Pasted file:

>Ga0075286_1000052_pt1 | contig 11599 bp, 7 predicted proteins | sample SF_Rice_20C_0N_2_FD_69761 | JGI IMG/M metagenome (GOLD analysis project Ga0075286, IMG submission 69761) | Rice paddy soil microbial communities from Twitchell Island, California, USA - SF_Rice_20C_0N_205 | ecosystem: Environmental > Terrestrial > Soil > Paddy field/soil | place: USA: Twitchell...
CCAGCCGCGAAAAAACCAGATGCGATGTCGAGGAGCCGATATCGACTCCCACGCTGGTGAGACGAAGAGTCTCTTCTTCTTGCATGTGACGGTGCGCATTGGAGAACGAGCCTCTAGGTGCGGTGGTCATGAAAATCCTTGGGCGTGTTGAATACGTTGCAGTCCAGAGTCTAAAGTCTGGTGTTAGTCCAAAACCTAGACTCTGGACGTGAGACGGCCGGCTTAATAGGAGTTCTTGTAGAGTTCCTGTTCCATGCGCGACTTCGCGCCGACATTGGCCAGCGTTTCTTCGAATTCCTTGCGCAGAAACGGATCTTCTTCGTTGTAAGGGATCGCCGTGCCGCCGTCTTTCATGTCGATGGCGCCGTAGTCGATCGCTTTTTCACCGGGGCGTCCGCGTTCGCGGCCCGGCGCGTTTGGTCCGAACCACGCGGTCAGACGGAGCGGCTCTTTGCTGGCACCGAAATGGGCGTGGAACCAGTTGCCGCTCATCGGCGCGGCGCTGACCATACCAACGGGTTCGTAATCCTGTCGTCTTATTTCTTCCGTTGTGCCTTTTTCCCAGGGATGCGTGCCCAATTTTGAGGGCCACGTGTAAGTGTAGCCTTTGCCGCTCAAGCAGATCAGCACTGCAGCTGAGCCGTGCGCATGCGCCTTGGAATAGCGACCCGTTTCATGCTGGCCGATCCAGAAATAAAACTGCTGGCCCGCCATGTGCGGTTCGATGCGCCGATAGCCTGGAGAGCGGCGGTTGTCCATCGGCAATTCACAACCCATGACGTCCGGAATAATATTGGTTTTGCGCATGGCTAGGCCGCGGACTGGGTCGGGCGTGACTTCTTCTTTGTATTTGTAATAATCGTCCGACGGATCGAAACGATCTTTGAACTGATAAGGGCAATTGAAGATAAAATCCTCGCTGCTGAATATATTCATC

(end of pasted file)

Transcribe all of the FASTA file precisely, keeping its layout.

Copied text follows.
>Ga0075286_1000052_pt1 | contig 11599 bp, 7 predicted proteins | sample SF_Rice_20C_0N_2_FD_69761 | JGI IMG/M metagenome (GOLD analysis project Ga0075286, IMG submission 69761) | Rice paddy soil microbial communities from Twitchell Island, California, USA - SF_Rice_20C_0N_205 | ecosystem: Environmental > Terrestrial > Soil > Paddy field/soil | place: USA: Twitchell...
CCAGCCGCGAAAAAACCAGATGCGATGTCGAGGAGCCGATATCGACTCCCACGCTGGTGAGACGAAGAGTCTCTTCTTCTTGCATGTGACGGTGCGCATTGGAGAACGAGCCTCTAGGTGCGGTGGTCATGAAAATCCTTGGGCGTGTTGAATACGTTGCAGTCCAGAGTCTAAAGTCTGGTGTTAGTCCAAAACCTAGACTCTGGACGTGAGACGGCCGGCTTAATAGGAGTTCTTGTAGAGTTCCTGTTCCATGCGCGACTTCGCGCCGACATTGGCCAGCGTTTCTTCGAATTCCTTGCGCAGAAACGGATCTTCTTCGTTGTAAGGGATCGCCGTGCCGCCGTCTTTCATGTCGATGGCGCCGTAGTCGATCGCTTTTTCACCGGGGCGTCCGCGTTCGCGGCCCGGCGCGTTTGGTCCGAACCACGCGGTCAGACGGAGCGGCTCTTTGCTGGCACCGAAATGGGCGTGGAACCAGTTGCCGCTCATCGGCGCGGCGCTGACCATACCAACGGGTTCGTAATCCTGTCGTCTTATTTCTTCCGTTGTGCCTTTTTCCCAGGGATGCGTGCCCAATTTTGAGGGCCACGTGTAAGTGTAGCCTTTGCCGCTCAAGCAGATCAGCACTGCAGCTGAGCCGTGCGCATGCGCCTTGGAATAGCGACCCGTTTCATGCTGGCCGATCCAGAAATAAAACTGCTGGCCCGCCATGTGCGGTTCGATGCGCCGATAGCCTGGAGAGCGGCGGTTGTCCATCGGCAATTCACAACCCATGACGTCCGGAATAATATTGGTTTTGCGCATGGCTAGGCCGCGGACTGGGTCGGGCGTGACTTCTTCTTTGTATTTGTAATAATCGTCCGACGGATCGAAACGATCTTTGAACTGATAAGGGCAATTGAAGATAAAATCCTCGCTGCTGAATATATTCATC